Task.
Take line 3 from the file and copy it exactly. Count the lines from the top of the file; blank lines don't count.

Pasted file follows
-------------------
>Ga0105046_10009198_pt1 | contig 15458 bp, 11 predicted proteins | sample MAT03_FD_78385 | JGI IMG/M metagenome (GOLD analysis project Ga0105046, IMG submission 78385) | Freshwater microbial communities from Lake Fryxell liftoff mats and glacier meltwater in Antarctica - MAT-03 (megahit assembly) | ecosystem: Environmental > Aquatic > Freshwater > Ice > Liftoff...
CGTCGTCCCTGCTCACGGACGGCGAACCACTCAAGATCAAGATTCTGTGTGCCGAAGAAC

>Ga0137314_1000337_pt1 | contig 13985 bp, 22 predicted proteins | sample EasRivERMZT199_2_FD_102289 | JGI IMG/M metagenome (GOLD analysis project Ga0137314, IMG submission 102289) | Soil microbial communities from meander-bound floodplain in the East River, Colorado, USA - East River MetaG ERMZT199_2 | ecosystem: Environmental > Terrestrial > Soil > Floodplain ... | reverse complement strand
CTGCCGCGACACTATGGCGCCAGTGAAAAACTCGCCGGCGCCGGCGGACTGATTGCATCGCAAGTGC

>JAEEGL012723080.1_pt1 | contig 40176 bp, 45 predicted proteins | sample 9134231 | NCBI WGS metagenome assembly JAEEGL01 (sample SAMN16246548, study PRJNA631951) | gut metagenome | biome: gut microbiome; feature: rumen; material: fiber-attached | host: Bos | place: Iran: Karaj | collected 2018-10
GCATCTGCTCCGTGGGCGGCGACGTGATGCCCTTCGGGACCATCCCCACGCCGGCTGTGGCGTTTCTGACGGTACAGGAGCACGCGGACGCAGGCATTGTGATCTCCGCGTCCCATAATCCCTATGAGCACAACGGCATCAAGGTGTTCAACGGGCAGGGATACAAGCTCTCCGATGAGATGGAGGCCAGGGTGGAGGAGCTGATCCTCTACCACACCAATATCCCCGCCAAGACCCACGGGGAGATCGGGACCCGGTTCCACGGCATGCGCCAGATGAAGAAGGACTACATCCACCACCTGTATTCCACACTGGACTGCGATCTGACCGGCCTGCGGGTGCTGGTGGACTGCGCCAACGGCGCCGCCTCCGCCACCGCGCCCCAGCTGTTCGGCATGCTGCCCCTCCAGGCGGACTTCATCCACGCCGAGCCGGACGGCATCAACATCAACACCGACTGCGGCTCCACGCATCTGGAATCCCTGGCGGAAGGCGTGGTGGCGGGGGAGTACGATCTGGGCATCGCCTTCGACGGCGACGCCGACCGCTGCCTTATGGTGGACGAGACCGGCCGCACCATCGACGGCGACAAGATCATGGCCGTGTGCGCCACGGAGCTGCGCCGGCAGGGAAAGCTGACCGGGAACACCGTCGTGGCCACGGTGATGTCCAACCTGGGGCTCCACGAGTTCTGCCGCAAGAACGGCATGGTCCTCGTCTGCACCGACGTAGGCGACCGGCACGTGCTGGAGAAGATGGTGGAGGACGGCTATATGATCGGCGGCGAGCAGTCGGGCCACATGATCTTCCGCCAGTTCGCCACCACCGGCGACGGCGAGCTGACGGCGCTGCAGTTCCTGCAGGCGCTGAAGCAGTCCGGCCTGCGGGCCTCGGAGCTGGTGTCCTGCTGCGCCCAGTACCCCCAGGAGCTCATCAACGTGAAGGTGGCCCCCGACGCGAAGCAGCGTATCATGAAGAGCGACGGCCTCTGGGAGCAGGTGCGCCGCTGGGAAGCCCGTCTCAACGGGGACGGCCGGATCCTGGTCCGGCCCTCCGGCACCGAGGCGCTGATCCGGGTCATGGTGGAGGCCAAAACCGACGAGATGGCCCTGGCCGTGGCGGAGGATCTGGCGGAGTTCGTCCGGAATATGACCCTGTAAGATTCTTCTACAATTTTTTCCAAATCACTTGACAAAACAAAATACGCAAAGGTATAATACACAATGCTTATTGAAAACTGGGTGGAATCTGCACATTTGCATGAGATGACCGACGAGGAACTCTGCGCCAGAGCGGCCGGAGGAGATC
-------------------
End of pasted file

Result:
>Ga0137314_1000337_pt1 | contig 13985 bp, 22 predicted proteins | sample EasRivERMZT199_2_FD_102289 | JGI IMG/M metagenome (GOLD analysis project Ga0137314, IMG submission 102289) | Soil microbial communities from meander-bound floodplain in the East River, Colorado, USA - East River MetaG ERMZT199_2 | ecosystem: Environmental > Terrestrial > Soil > Floodplain ... | reverse complement strand